Ezio Indiani, EHMA President and GM, Hotel Principe di Savoia, Milan.
This is a painful time for the global hospitality industry and, of course, for our members, who, over the past few weeks and months, have been forced to stop performing the jobs they love so much and to make incredibly difficult, sometimes painful decisions. Here in Milan, we were among the first in Europe to witness first-hand just how challenging and distressing events could soon become for the entire continent, but, in truth, nobody could have foreseen an event of this magnitude causing the damage it has done to the European and global economy.
In a letter to the president of the European Parliament, David Maria Sassoli, written on 11 May, I articulated an irrepressible “cry of pain” from EHMA. We are the largest and most relevant European association of luxury hotels’ general managers, and work in a sector that has been brought to its knees by the present disruptive crisis due to the COVID-19 outbreak. Tourism generates more than 13% of GDP (direct and indirect), 6% of employment and 30% of external trade in the EU. Hotels have mostly been closed for months, and in doubt as to if and when they will be re-opening.
The impact is huge, and not yet predictable, with potential worst case scenarios yet to come, on revenue generated, supply chains and social. Thousands of management companies face insolvency or count their days to survive; millions of workers lost their jobs or are on temporary unemployment. Specifically, what with the hospitality industry a labour-intensive one which involves a large number of sectors in the economy, from food to construction, with guests spending their money on extremely diverse goods and services, the impact is even greater.
We have appealed directly to the European Parliament in order for the European governments and institutions to consider the tourism and hotel industry an absolute priority and to take aggressive and coordinated policy actions at local, national and international level to minimise job losses and business closures in the immediate and long term. We have requested financial and taxation support in order to protect employment in all of its forms, including seasonal and temporary associates, and prevent irreparable damage, thus providing the possibility to gradually re-open hotels when the pandemic emergency is finally under control. It will be a very slow recovery and the hospitality industry urgently needs available assets, compensation of the reduction of revenues, elimination of additional loan costs and their renegotiation terms, rental costs waive and payment postponement, relief of taxes and payment postponements, funds for the associates psychological support and training. Moreover, a relevant allocation of funds for the promotion of tourism and travel support to unique countries and their beauties.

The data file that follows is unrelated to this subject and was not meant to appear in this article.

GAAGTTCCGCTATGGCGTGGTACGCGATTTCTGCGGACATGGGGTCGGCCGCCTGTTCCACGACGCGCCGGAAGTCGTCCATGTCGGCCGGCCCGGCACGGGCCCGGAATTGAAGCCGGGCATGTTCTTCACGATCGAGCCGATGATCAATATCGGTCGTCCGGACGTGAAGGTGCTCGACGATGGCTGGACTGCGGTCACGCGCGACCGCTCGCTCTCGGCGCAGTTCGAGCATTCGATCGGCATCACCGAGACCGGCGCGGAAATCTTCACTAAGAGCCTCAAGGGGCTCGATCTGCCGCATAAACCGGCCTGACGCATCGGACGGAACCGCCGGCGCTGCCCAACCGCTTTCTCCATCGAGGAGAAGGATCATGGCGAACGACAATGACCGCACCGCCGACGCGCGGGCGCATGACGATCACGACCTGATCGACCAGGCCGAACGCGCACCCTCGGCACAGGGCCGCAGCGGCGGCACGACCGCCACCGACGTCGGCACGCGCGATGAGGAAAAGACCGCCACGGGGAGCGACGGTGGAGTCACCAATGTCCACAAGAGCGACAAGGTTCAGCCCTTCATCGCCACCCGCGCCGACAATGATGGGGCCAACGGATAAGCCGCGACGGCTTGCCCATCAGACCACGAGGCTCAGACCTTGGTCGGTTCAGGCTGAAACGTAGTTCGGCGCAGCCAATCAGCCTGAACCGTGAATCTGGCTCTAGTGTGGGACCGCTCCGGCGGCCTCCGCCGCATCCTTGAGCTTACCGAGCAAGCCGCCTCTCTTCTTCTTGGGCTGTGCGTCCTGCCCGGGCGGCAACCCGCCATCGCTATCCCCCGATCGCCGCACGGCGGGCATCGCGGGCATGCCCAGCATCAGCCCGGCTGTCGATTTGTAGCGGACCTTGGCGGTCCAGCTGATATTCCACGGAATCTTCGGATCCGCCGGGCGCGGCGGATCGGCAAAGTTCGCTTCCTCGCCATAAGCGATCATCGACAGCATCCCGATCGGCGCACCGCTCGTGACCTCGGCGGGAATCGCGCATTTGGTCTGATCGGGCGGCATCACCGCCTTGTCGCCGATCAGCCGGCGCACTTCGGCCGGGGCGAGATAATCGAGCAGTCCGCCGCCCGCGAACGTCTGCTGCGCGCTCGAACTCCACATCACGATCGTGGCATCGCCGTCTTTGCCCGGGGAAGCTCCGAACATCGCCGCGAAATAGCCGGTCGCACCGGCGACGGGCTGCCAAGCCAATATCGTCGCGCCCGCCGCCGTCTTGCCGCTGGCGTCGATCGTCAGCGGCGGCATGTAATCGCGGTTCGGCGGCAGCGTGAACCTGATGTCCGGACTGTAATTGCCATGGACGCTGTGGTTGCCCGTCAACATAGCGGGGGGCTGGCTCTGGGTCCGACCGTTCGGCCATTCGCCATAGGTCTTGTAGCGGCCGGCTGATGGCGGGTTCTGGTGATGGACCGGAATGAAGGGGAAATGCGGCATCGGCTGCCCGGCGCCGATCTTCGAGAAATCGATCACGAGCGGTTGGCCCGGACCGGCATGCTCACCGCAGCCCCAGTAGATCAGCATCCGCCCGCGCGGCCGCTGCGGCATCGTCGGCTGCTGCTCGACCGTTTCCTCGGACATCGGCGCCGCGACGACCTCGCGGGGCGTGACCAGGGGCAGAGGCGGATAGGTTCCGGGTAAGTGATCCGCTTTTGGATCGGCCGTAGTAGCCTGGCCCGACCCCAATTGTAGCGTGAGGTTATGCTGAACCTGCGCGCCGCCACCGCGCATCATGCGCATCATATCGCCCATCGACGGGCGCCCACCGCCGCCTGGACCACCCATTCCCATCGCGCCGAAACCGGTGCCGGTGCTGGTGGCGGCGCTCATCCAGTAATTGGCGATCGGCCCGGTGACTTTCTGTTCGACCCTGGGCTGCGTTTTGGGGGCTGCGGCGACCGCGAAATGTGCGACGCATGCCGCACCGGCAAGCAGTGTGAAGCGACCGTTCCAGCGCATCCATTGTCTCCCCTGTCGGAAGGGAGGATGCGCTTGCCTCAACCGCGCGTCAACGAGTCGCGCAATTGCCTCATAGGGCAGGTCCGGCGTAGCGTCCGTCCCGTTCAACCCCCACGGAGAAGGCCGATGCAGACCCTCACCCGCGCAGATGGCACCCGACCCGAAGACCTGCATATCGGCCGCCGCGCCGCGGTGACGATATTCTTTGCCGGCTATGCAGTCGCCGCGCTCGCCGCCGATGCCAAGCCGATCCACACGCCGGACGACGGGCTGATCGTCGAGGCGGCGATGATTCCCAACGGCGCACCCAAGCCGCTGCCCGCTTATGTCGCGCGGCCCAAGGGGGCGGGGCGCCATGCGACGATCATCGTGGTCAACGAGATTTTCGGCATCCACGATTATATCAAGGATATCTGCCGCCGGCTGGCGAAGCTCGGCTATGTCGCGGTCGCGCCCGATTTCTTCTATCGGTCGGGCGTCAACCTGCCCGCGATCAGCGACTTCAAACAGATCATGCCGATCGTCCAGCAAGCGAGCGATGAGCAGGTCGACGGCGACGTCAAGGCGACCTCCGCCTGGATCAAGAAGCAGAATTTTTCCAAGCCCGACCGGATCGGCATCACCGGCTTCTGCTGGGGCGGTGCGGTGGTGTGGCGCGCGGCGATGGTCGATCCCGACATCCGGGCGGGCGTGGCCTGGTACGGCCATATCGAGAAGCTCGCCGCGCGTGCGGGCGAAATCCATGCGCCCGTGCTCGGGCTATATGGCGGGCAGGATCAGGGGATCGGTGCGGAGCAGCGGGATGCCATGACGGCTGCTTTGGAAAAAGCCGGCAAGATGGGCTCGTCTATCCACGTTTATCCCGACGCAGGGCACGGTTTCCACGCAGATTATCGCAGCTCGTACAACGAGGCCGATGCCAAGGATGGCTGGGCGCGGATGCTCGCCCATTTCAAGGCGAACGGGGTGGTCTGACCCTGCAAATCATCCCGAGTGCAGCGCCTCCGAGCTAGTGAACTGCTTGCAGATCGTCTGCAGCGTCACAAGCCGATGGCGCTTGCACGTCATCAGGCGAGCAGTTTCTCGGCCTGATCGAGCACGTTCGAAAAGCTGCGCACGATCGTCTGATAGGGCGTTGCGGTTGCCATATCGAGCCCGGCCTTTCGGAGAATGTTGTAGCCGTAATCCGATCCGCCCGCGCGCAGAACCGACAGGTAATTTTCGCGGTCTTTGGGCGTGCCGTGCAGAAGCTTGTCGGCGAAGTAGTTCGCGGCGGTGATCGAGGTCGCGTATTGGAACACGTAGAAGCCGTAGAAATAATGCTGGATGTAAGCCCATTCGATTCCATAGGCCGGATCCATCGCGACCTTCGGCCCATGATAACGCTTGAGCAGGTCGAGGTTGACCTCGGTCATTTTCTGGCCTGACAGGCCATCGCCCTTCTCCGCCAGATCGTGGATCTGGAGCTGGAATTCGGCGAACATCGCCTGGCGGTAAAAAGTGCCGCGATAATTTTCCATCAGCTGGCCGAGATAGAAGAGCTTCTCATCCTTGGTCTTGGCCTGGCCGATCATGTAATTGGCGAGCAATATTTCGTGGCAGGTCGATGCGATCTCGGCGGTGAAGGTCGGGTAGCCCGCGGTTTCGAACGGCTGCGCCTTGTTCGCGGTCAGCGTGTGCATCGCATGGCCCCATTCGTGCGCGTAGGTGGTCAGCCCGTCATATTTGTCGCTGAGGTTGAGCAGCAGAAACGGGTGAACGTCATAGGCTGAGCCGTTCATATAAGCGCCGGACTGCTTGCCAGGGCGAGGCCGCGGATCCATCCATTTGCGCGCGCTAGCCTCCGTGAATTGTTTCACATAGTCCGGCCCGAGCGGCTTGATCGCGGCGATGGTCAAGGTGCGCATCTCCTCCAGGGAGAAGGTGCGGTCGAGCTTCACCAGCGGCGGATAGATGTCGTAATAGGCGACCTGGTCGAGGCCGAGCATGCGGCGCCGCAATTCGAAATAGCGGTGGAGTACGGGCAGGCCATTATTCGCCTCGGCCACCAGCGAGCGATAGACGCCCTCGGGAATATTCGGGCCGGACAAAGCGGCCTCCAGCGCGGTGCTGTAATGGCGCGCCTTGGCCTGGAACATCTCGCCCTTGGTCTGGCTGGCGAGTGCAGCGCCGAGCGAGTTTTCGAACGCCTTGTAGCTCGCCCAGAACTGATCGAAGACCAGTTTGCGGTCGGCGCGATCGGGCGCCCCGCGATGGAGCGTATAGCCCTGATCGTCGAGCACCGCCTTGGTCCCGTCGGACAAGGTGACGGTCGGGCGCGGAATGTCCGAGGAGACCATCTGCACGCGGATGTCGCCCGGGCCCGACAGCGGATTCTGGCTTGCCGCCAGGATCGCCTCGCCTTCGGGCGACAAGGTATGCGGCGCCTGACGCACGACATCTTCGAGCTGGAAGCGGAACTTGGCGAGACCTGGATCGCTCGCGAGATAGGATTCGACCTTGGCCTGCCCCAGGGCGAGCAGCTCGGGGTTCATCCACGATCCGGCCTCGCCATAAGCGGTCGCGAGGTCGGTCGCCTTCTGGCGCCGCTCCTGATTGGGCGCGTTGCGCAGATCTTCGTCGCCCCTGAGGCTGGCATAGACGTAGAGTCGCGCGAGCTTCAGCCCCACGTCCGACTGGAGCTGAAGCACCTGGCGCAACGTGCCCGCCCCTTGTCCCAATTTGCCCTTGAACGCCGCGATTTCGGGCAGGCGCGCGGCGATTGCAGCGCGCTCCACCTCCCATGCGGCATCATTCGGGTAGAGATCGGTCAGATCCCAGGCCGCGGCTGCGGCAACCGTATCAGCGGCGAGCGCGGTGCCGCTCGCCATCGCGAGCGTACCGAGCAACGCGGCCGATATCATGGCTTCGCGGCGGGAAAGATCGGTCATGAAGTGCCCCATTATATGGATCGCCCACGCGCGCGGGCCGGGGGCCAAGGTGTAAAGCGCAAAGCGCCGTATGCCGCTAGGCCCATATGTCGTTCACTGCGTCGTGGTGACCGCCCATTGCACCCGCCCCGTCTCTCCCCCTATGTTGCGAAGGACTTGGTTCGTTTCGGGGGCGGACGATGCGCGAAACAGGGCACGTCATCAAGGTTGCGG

Never before in its 46 years of history, since its establishment in Rome Italy in 1974, has EHMA felt the need to appeal for institutional support. The Association currently has 421 members in 27 European countries, corresponding to a market share of approximately 10% Europe of premium travel. We are here to collaborate on finding solutions and strategies to relieve our beloved hotels and relaunch the hospitality industry across Europe.
I have been in regular contact with our national delegates to encourage this process and lockdown has seen a huge amount of collaboration, conversation and constructive engagement among members, both internally and externally, across a number of different platforms. This must continue as we work together to share best practice, protect and promote an industry we all hold so dear.
My message to all members is that we must remain positive and constructive, even in this most challenging of times. There are always lessons that we can learn together and it is important we do not panic – reopening will come and the hotel industry will return. In the meantime, we have a huge amount of work to do and a very strong, important message to deliver. Stay close to your people and stay close to your guests. This might not always be easy, but we will be back in business. As hoteliers, as associates, and as human beings, I truly hope we shall be stronger for the experience.